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Greens defend embattled councillor – and their majority

“It’s vitally important that I’m there representing my community, [and] am here to represent Yarra’s diverse peoples, who voted for me. I have heard from so many members of the community who have expressed their support, and I look forward to continuing to give them a voice in my capacity as a Yarra City councillor.”

Even if the motion succeeds, it would not force Cr Mohamud to leave council.

Speaking to The Age, Cr Landes said the charges against Cr Mohamud should have been laid out transparently in the first place. Instead, voters and councillors learnt of Cr Mohamud’s charges through the media, which Cr Landes said raised questions about mayor Gabrielle de Vietri’s leadership and hurt public trust.

Cr de Vietri said she had followed due process and it was not appropriate for her to comment on matters before the court.

“And I would afford that same respect to any of my colleagues,” she said.

A photo supplied by the Greens, with Cr Mohamud’s consent, of her serious injuries.

A photo supplied by the Greens, with Cr Mohamud’s consent, of her serious injuries.Credit:Victorian Greens/ Anab Mohamud

Separately, Cr Mohamud is charged with assault over an unrelated incident in December last year, which will go before Dandenong Magistrates Court in August.

She intends to clear her name, the Greens have previously said.

As well as being part of Australia’s first Greens majority, Cr Mohamud was reportedly also the first sub-Saharan African person elected to local government in Victoria’s history.

She came to Australia as a refugee from Somalia more than 20 years ago, as the eldest child of nine, and has convened Fitzroy’s Somali women’s group.

“As a young woman from a Somali background growing up in Australia, I’ve faced the common struggles that young people from African backgrounds experience: feeling we are outsiders and can never belong here,” she said in her campaign statement.

Cr Mohamud was working as a community liaison officer at Fitzroy Primary School last year, supporting multicultural families, staff and the school. She is no longer employed there.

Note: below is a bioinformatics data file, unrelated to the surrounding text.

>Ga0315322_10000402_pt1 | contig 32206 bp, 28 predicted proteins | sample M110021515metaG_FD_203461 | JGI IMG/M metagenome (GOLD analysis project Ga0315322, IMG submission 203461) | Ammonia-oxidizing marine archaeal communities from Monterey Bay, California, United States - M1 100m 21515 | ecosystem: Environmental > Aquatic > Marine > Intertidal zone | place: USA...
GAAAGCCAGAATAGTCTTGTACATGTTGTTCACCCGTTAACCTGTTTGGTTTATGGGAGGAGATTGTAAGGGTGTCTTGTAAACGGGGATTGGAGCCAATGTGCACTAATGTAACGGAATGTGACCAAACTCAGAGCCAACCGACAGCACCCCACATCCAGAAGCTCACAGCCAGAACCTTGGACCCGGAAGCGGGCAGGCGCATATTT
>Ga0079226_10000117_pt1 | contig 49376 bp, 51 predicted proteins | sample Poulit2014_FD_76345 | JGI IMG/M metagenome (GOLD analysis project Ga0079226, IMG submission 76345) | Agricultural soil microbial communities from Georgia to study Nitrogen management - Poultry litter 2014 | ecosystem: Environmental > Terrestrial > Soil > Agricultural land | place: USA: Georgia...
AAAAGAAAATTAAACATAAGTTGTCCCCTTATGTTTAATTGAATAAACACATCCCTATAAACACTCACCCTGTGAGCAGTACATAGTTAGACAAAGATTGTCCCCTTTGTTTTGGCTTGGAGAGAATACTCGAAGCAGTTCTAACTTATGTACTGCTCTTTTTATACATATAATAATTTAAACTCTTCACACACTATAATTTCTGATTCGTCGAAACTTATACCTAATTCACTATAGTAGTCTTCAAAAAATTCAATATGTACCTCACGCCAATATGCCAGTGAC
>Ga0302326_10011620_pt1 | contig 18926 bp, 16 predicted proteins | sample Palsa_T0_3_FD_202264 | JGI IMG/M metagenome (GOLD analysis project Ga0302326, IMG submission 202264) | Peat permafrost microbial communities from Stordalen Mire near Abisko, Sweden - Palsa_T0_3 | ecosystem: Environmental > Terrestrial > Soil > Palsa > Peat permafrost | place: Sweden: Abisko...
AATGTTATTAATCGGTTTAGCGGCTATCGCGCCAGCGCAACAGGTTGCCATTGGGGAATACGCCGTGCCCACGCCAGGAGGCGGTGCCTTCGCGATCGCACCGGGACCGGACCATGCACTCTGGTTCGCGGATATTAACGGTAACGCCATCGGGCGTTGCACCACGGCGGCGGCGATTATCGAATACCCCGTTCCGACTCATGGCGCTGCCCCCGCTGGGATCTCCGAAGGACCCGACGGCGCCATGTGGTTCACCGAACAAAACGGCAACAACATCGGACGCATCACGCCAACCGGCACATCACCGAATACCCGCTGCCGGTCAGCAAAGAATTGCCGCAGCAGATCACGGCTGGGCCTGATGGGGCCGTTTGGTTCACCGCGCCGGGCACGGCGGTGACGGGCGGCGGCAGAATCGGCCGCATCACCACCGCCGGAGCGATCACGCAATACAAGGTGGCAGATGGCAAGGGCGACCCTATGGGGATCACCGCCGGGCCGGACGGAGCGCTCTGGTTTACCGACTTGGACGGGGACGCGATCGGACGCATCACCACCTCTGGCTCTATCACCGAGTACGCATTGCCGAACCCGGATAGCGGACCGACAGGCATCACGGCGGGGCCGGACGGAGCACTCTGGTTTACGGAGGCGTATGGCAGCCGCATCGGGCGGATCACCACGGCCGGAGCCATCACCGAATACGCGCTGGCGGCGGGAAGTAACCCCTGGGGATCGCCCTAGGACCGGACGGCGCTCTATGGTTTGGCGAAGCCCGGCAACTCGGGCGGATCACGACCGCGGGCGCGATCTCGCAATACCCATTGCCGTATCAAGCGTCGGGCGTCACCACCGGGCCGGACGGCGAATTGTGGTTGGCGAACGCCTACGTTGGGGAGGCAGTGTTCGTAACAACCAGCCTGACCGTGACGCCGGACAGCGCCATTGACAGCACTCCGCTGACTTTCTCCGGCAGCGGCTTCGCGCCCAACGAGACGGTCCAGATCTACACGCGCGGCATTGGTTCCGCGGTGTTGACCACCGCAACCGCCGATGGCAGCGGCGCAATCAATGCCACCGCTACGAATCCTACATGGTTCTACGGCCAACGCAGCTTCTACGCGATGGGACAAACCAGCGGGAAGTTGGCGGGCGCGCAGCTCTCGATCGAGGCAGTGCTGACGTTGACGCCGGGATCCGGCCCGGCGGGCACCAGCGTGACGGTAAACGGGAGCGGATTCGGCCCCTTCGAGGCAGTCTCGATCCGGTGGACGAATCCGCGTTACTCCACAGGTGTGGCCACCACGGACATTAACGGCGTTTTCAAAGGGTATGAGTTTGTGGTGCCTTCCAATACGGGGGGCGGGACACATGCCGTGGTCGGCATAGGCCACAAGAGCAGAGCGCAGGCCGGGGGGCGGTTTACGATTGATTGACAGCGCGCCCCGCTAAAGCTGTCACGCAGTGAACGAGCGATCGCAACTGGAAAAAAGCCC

She has described her sense of “neglect, disenfranchisement and voicelessness” as a resident in the Atherton Gardens high-rise public housing estate in Fitzroy since 2006. She lives there with her young daughter.

In a video with federal Greens MP Adam Bandt last year, she spoke of overcrowding in public housing and revealed she had experienced homelessness. Cr Mohamud continues to have the support of party leader Mr Bandt, who posted a photo to his public Facebook page with Cr Mohamud on April 10 – the day leading up to her altercation outside Chasers nightclub.

“It’s good that Cr Mohamud’s recovery from being brutally attacked is coming along well enough for her to return to work,” he said in response to questions. “As the first Muslim woman from public housing on Yarra Council, I support her representing her constituents.”

Cr de Vietri and Greens councillors in Yarra have also stood by her.

Cr Mohamud declined an interview with The Age and did not respond to emailed questions.

A councillor can be disqualified if they are convicted of an offence punishable with two years or more behind bars.

If Cr Mohamud were to leave council, which there is no suggestion of, a countback would most likely elect Labor’s Karen Douglas (who didn’t want to speculate when contacted by The Age).

Cr Mohamud was the second candidate elected in the Langridge ward, which takes in suburbs such as Collingwood and Clifton Hill.

She received a healthy 17.34 per cent of the first-preference votes in Langridge, behind socialist Stephen Jolly (26.07 per cent) but ahead of Cr de Vietri (11.89 per cent) from the Greens.

Every Greens candidate who stood in Yarra was elected, wiping out Labor in its heartland.

The Victorian Greens did not respond to questions about Cr Mohamud, with co-convenors Effy Elden and Nyssa Sims saying: “We’re very pleased that Cr Mohamud is recovering well, and we look forward to her return to work representing the Yarra community.”

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